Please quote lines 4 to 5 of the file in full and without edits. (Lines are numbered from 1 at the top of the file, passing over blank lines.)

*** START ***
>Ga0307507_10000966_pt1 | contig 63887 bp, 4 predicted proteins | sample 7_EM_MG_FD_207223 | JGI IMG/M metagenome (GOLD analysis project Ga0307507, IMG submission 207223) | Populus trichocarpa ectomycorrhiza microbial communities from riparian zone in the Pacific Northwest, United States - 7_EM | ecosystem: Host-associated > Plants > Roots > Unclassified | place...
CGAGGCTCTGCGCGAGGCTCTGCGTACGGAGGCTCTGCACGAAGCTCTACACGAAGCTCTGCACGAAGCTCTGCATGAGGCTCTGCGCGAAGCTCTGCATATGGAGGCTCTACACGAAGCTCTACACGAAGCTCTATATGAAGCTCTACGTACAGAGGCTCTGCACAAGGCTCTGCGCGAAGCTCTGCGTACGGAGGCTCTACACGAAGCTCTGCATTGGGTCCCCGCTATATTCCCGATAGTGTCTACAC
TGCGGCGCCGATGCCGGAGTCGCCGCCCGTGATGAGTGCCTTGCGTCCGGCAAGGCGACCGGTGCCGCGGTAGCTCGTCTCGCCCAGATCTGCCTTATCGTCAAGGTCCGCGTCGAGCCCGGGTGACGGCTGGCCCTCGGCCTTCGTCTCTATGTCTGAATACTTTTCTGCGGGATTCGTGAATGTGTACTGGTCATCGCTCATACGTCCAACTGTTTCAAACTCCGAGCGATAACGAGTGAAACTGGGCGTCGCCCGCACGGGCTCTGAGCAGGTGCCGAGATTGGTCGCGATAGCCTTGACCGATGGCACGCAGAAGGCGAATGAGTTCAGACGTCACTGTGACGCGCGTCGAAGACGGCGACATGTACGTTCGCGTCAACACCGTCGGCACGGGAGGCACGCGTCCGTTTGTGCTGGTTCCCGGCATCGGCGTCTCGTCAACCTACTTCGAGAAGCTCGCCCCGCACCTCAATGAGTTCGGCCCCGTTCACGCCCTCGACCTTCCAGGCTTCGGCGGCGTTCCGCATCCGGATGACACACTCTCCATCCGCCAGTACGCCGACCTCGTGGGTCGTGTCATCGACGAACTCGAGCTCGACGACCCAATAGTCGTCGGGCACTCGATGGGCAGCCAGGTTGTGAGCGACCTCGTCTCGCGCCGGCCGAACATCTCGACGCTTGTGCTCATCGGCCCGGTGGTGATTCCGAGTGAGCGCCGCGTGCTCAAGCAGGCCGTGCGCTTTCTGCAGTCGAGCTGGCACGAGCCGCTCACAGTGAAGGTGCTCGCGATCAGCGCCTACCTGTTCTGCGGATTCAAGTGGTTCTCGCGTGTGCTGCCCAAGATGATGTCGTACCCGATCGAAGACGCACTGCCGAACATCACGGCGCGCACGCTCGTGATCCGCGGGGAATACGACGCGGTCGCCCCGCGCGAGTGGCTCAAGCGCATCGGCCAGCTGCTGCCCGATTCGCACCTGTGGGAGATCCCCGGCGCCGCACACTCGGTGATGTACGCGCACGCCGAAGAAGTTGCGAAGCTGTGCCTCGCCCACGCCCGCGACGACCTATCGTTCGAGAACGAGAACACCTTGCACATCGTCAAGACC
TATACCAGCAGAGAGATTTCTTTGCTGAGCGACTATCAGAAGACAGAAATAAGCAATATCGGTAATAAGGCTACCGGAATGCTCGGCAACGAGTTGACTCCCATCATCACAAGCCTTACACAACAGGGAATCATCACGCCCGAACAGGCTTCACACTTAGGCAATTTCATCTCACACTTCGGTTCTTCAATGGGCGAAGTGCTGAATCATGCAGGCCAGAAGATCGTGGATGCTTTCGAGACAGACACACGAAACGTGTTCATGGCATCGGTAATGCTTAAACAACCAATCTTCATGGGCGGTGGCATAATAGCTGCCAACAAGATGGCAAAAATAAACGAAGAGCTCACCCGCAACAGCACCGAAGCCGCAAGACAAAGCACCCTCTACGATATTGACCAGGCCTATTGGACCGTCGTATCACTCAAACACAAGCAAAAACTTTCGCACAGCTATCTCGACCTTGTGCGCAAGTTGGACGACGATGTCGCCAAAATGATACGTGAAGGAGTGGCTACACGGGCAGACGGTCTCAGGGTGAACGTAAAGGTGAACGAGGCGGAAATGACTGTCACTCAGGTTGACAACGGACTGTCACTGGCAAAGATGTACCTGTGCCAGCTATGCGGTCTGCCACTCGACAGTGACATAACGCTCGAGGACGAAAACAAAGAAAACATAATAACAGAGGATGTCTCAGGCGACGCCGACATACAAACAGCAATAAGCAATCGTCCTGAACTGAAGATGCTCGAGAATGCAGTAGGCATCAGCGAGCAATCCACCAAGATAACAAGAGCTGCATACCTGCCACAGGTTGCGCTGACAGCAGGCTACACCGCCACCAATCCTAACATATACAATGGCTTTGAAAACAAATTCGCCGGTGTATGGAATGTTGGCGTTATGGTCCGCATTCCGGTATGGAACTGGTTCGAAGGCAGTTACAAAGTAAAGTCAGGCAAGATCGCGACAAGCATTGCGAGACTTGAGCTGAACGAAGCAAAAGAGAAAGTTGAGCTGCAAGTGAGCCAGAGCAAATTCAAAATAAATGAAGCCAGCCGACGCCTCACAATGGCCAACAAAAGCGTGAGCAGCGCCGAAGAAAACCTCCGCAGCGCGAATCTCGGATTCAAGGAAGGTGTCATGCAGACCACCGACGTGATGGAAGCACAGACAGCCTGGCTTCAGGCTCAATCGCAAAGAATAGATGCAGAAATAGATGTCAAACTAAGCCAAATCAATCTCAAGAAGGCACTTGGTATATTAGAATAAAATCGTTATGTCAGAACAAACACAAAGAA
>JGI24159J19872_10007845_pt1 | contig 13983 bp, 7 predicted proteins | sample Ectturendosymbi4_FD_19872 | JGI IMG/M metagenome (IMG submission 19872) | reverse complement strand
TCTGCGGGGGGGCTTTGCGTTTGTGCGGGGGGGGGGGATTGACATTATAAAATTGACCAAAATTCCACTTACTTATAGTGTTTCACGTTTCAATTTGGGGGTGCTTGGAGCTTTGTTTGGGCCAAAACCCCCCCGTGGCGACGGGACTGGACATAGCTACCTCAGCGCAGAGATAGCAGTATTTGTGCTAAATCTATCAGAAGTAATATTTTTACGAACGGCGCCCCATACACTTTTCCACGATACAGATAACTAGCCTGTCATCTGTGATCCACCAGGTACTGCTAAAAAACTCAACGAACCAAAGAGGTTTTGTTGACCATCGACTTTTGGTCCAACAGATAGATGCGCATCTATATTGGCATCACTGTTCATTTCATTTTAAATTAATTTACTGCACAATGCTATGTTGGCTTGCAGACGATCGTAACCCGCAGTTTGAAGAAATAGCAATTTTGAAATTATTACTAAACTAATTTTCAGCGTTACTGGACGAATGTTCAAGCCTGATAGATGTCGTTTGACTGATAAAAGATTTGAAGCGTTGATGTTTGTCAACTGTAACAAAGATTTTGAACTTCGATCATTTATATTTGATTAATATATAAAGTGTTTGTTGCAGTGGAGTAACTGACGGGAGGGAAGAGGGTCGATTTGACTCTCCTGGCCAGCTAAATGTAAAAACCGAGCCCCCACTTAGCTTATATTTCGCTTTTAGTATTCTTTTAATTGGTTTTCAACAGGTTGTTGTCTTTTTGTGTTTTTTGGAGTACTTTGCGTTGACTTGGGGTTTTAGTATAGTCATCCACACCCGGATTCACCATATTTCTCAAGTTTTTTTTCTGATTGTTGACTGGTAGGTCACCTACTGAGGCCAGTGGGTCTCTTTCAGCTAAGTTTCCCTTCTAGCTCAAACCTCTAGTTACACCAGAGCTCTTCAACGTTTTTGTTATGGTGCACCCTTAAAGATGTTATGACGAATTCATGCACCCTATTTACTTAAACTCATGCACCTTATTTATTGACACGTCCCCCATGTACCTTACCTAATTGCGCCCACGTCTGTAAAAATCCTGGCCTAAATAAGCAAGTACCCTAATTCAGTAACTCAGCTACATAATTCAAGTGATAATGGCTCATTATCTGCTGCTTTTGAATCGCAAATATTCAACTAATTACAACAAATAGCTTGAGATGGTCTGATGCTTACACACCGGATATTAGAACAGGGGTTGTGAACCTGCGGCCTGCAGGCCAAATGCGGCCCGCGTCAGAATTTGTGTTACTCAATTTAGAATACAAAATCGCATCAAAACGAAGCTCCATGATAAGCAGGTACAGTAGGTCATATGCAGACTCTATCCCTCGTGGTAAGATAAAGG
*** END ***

TATACCAGCAGAGAGATTTCTTTGCTGAGCGACTATCAGAAGACAGAAATAAGCAATATCGGTAATAAGGCTACCGGAATGCTCGGCAACGAGTTGACTCCCATCATCACAAGCCTTACACAACAGGGAATCATCACGCCCGAACAGGCTTCACACTTAGGCAATTTCATCTCACACTTCGGTTCTTCAATGGGCGAAGTGCTGAATCATGCAGGCCAGAAGATCGTGGATGCTTTCGAGACAGACACACGAAACGTGTTCATGGCATCGGTAATGCTTAAACAACCAATCTTCATGGGCGGTGGCATAATAGCTGCCAACAAGATGGCAAAAATAAACGAAGAGCTCACCCGCAACAGCACCGAAGCCGCAAGACAAAGCACCCTCTACGATATTGACCAGGCCTATTGGACCGTCGTATCACTCAAACACAAGCAAAAACTTTCGCACAGCTATCTCGACCTTGTGCGCAAGTTGGACGACGATGTCGCCAAAATGATACGTGAAGGAGTGGCTACACGGGCAGACGGTCTCAGGGTGAACGTAAAGGTGAACGAGGCGGAAATGACTGTCACTCAGGTTGACAACGGACTGTCACTGGCAAAGATGTACCTGTGCCAGCTATGCGGTCTGCCACTCGACAGTGACATAACGCTCGAGGACGAAAACAAAGAAAACATAATAACAGAGGATGTCTCAGGCGACGCCGACATACAAACAGCAATAAGCAATCGTCCTGAACTGAAGATGCTCGAGAATGCAGTAGGCATCAGCGAGCAATCCACCAAGATAACAAGAGCTGCATACCTGCCACAGGTTGCGCTGACAGCAGGCTACACCGCCACCAATCCTAACATATACAATGGCTTTGAAAACAAATTCGCCGGTGTATGGAATGTTGGCGTTATGGTCCGCATTCCGGTATGGAACTGGTTCGAAGGCAGTTACAAAGTAAAGTCAGGCAAGATCGCGACAAGCATTGCGAGACTTGAGCTGAACGAAGCAAAAGAGAAAGTTGAGCTGCAAGTGAGCCAGAGCAAATTCAAAATAAATGAAGCCAGCCGACGCCTCACAATGGCCAACAAAAGCGTGAGCAGCGCCGAAGAAAACCTCCGCAGCGCGAATCTCGGATTCAAGGAAGGTGTCATGCAGACCACCGACGTGATGGAAGCACAGACAGCCTGGCTTCAGGCTCAATCGCAAAGAATAGATGCAGAAATAGATGTCAAACTAAGCCAAATCAATCTCAAGAAGGCACTTGGTATATTAGAATAAAATCGTTATGTCAGAACAAACACAAAGAA
>JGI24159J19872_10007845_pt1 | contig 13983 bp, 7 predicted proteins | sample Ectturendosymbi4_FD_19872 | JGI IMG/M metagenome (IMG submission 19872) | reverse complement strand